In this manner, each candlestick tells us a complete story of what happened in the power struggle between bulls and bears during that particular period of time. Also, candlestick charts give us clues about who is growing stronger and who is weakening.

There is a special kind of candle called a “doji” – this is a candle where the open and closing price were the same, leaving the candle without a body at all. These candles look like a “+” and represent a moment of consensus – an agreement between buyers and sellers in the market, but also a moment of indecision as to the next direction.

In the chart to the left, you can see the bulls gradually losing strength as the rally comes to an end at the top, as evidenced by the shrinking candle body. Then a doji prints and we begin to see the bears slowly overpower the bulls as price begins to move back downward.


Each candle or bar on a chart represents a specific time period - 1 minute, 5 minutes, 15 minutes, 30 minutes, an hour, 4 hours, a day, week, or an entire month. The timeframe refers to the amount of time it takes to print one candlestick on your chart.

Both of the charts on the right show the same time period, and the same price movement from 1.4710 up to 1.4840

The first chart is a longer timeframe, where each candle takes 1 hour to form. The second chart is a shorter timeframe, which shows the same move, but in 5-minute increments.

The timeframe you choose to use depends on the type of trade you want to execute. A long-term trend follower is likely to use a longer timeframe, a swing trader something in the middle, and a day trader or scalper more likely to choose one of the shorter timeframes.

Trading with Multiple Timeframes

One strategy for trading is to use multiple timeframes. In order to do this, you need to first identify the best chart to use for your particular style of trading. This will be your lower time frame. Then choose another chart for the higher one. The goal is to choose two charts that are far enough apart (a factor of 5 or as close to that as possible).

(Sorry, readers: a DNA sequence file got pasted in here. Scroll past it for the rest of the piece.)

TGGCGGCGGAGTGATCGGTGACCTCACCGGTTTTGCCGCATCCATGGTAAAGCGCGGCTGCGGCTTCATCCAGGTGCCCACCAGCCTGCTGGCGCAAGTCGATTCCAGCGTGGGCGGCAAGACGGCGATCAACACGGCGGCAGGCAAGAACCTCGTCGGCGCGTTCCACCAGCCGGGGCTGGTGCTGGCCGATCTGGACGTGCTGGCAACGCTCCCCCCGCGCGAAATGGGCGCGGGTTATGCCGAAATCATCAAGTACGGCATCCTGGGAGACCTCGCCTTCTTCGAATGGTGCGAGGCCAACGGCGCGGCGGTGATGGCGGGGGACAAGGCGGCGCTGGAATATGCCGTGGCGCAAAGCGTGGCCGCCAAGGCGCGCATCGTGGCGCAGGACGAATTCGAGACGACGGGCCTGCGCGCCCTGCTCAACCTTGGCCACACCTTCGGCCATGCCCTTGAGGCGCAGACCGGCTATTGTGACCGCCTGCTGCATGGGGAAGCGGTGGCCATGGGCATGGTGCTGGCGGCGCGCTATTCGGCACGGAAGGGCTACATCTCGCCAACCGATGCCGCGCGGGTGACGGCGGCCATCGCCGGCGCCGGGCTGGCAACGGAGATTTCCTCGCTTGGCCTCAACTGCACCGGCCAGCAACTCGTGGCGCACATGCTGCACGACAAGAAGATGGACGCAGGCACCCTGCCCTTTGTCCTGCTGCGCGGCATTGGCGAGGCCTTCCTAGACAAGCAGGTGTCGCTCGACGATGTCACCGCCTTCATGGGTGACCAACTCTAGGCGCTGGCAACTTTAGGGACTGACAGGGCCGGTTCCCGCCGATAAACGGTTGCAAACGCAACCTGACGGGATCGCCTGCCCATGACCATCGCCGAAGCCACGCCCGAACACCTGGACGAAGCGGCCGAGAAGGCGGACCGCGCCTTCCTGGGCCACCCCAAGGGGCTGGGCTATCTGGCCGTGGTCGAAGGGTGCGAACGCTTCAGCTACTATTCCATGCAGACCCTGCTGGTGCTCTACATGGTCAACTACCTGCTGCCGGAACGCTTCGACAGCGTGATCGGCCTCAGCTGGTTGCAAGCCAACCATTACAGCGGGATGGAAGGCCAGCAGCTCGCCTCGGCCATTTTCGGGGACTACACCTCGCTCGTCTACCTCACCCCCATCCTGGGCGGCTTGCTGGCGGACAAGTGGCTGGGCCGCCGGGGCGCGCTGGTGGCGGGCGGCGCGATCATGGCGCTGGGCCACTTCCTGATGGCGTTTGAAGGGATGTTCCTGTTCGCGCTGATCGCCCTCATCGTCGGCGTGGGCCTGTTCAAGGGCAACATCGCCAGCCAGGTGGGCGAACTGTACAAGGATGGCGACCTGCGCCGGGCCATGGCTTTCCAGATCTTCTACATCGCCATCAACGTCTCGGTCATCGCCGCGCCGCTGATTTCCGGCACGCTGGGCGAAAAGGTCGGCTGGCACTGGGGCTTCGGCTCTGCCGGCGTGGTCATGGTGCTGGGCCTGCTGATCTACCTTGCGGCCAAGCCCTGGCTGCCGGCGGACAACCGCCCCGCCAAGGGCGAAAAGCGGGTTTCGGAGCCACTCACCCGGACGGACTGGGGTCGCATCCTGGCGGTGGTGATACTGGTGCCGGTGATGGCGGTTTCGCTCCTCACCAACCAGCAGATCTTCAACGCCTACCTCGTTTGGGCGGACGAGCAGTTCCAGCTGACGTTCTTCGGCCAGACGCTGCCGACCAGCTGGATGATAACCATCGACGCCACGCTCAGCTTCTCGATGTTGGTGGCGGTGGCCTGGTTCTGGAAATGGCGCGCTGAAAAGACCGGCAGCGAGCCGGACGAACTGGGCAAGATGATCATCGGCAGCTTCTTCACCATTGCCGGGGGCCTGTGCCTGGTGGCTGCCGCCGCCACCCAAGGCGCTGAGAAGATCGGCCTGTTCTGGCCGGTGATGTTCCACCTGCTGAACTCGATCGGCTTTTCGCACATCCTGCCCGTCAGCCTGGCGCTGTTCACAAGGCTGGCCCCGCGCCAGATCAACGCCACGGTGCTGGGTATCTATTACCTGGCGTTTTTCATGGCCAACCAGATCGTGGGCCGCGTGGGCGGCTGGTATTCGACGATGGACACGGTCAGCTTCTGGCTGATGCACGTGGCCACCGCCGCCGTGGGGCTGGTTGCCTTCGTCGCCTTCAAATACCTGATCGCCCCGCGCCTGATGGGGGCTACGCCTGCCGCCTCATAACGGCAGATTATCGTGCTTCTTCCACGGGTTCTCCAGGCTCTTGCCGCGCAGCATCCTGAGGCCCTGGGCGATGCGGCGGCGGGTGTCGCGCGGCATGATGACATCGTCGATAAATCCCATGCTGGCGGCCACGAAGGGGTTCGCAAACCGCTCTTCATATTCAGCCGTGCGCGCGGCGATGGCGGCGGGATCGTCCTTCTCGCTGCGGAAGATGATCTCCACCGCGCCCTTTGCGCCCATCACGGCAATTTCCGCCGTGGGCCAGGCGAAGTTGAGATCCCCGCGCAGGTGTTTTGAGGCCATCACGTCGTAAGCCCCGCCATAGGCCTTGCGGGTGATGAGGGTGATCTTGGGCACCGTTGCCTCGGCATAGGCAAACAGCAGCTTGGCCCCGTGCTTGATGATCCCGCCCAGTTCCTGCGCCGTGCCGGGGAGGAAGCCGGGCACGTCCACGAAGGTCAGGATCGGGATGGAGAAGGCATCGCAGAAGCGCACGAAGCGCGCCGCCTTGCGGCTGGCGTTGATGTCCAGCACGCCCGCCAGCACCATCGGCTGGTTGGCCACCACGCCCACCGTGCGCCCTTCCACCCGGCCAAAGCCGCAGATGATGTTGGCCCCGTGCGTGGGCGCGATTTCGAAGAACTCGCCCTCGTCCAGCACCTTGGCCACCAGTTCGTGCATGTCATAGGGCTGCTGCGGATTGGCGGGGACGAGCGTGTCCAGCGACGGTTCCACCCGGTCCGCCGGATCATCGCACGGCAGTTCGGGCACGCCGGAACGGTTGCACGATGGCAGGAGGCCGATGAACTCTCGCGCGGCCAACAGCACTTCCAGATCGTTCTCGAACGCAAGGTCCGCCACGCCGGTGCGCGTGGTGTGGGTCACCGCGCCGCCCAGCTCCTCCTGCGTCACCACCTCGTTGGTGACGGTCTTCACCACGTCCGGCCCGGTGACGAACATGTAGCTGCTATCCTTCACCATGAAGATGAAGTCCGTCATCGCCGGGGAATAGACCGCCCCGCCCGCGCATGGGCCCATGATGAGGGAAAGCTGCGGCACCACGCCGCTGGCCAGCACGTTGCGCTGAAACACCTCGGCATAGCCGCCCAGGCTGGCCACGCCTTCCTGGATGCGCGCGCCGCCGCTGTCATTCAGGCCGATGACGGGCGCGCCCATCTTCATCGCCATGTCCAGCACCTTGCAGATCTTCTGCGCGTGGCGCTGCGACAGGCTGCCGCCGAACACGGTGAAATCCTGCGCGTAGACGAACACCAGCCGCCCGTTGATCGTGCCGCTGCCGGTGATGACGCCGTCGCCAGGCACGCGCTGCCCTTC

A long-term trader who uses a daily chart as the lower timeframe, for example, may occasionally glance up at a weekly chart as the higher one (since there are 5 days in 1 week). A day trader who uses a 5-minute chart as the lower timeframe would most likely use a 30-minute chart for the higher one (since a 15-minute chart is only a factor of 3, and may not provide a different enough perspective).

On the higher timeframe, you can decide if you wish to be a bull or a bear in regards to that particular currency pair (or you can also decide to stand aside and look for another pair if the market is sideways and showing no clear direction). Then you can switch to the lower timeframe and take entry signals as normal, but only in the direction you decided upon in the higher timeframe. A bull would be looking for long signals in order to buy, while disregarding any short signals. A bear would be looking to sell short and would disregard any long signals.

Trends do change direction eventually, but generally they tend to do so gradually. You can change your mind and choose a different direction, but only on the higher timeframe, not on the lower one. The idea behind multiple timeframe analysis is to reduce the number of false trades and to avoid the temptation to trade randomly in both directions at once.